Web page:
While business insurance policies by definition provide coverage for the business itself, individual company officers may still be personally exposed to financial losses resulting from a lawsuit. To protect your company’s leadership, you may want to consider purchasing directors and officers (D&O) liability insurance.
What D&O covers
Directors and officers is a type of liability insurance that covers individuals for claims made against them while serving on a board of directors and/or as an officer. This type of policy can be written to cover directors and officers of for-profit businesses, privately held firms, not-for-profit organizations and educational institutions. There are several elements—called “Sides”—to a D&O policy, including:
- Side A—Protects a corporation’s directors and officers when the company cannot indemnify the individuals.
- Side B—Reimburses the organization when it indemnifies the individuals, thus protecting the company’s balance sheet
- Side C—Also known as “entity coverage,” this eliminates disputes of coverage allocation when both the directors and officers and the insured organization are named as co-defendants in a securities lawsuit.
A wide range of claims against a business have the potential to target company leadership for responsibility—and liability. Business leaders can be held responsible for a company’s failure to comply with regulations and to provide a safe and secure workplace. In addition, if a company is found liable for losses because of operational failures and mismanagement, directors and officers may be exposed to liability as well. The types of claims that may target company leadership individually as well as the company itself typically include:
- Shareholder suits over company or stock performance.
- Creditor or investor suits over mismanagement or dereliction of fiduciary duties.
- Misrepresentation in a prospectus.
- Decisions exceeding the authority granted to a company officer.
- Failure to comply with regulations or laws.
- Employment practices and HR issues.
- Pollution and other regulatory claims.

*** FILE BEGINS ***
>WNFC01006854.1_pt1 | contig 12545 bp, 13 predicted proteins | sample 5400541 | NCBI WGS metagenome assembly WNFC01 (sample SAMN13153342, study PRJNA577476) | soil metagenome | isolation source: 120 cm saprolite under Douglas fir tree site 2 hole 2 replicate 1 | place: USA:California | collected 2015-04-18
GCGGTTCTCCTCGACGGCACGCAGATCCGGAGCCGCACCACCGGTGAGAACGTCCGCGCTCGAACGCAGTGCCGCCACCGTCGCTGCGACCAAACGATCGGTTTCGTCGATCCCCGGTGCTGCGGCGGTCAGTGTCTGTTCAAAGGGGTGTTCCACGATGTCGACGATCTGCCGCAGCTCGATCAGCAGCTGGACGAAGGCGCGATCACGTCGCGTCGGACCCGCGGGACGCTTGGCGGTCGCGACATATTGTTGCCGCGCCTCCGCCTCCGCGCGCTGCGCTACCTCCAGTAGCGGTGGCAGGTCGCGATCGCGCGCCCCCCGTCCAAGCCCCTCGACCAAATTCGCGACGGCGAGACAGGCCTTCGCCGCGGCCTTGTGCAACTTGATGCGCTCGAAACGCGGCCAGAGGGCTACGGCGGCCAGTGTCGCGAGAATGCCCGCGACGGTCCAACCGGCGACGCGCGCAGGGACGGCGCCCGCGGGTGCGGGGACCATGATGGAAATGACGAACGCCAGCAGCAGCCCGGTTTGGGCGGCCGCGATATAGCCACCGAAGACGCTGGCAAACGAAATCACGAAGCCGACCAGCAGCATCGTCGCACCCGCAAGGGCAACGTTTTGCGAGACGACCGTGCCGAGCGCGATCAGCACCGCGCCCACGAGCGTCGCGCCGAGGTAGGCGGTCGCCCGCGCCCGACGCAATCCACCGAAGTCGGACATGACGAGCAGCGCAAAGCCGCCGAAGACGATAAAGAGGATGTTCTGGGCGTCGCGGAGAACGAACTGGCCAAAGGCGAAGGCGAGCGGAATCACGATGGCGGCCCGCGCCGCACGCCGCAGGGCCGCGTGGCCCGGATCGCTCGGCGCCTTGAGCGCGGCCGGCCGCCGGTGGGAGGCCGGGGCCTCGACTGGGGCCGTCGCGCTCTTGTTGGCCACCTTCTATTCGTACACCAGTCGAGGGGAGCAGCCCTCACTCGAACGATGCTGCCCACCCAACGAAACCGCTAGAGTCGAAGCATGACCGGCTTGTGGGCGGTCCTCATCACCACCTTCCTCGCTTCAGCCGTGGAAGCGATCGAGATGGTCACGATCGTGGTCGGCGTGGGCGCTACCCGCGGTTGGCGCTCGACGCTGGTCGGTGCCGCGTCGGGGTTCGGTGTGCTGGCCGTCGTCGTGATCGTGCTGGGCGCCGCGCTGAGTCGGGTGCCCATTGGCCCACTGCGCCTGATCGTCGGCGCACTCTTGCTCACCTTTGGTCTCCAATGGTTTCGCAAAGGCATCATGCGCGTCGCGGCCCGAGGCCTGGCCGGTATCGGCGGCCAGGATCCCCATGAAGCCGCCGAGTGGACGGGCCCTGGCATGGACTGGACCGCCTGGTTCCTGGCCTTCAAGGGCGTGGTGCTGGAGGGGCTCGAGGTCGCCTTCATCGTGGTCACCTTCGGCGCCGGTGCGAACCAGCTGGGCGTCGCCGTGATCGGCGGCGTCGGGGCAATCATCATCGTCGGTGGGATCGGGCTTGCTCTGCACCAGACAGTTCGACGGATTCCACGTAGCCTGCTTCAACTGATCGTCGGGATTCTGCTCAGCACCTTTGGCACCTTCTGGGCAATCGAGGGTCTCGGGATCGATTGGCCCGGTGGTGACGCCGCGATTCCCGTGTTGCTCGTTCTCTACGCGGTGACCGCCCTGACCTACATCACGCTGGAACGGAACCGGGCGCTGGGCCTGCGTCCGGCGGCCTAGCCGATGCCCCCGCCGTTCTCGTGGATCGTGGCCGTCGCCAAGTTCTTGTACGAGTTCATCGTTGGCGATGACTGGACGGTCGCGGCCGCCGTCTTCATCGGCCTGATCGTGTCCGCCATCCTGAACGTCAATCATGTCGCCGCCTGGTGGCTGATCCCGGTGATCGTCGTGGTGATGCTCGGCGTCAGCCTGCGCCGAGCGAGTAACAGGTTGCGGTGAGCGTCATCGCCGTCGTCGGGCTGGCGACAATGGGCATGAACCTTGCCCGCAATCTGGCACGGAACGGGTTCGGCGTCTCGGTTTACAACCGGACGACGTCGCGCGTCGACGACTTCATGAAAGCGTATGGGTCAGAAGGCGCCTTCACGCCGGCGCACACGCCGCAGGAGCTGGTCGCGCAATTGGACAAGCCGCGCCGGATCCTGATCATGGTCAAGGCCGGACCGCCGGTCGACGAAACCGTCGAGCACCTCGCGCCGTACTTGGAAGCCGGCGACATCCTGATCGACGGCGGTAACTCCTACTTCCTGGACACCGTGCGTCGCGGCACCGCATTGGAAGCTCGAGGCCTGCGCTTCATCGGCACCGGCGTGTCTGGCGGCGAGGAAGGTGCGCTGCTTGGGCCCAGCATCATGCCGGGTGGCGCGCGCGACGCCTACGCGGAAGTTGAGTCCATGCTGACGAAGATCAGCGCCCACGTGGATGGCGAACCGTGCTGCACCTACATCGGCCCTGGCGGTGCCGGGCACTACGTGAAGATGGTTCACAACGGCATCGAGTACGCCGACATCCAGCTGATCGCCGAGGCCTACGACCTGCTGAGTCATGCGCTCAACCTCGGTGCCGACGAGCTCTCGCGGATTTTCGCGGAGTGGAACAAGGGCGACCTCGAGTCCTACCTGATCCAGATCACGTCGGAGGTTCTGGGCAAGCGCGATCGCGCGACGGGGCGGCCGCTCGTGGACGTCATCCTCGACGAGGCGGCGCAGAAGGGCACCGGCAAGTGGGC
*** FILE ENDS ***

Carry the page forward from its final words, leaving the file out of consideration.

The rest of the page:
- Cyber liability.
Standard exclusions in a D&O policy typically include:
- Personal profiting.
- Accounting of profits, and other illegal compensation exclusions.
- Pending and prior litigation.
- Prior (late) claim notice.
- Bodily injury/property damage.
- Insured versus insured claims.
The added value of protecting company leaders
Aside from paying for claims against company leadership, there are several other benefits to carrying directors and officers liability insurance, including a company’s ability to:
- Retain strong leaders—Many potential directors and officers will be reluctant to join your business if they are exposed to personal liability. D&O liability insurance helps address this issue.
- Attract investment—Venture capital and private equity firms often require companies to have D&O coverage before they make an investment.
- Cover legal fees—Even if directors and officers are exonerated of wrongdoing, your business may incur substantial legal fees in responding to a lawsuit against your leadership. If you have a D&O policy, your company’s legal fees will likely be covered.
There are several types of D&O policies, defined by what liabilities, legal costs and other exposures are covered. You should select coverage based on risks and how your business is organized. Your company’s bylaws or articles of incorporation may provide certain protections—or indemnification—for directors and officers. You should seek guidance from your insurance professional about this somewhat complex, technical type of insurance.
Source: Insurance Information Institute, “Directors and Officers insurance” iii.org website. Accessed December 7, 2020. https://www.iii.org/article/directors-and-officers-insurance
© Copyright 2020. All rights reserved. This content is strictly for informational purposes and although experts have prepared it, the reader should not substitute this information for professional insurance advice. If you have any questions, please consult your insurance professional before acting on any information presented. Read more.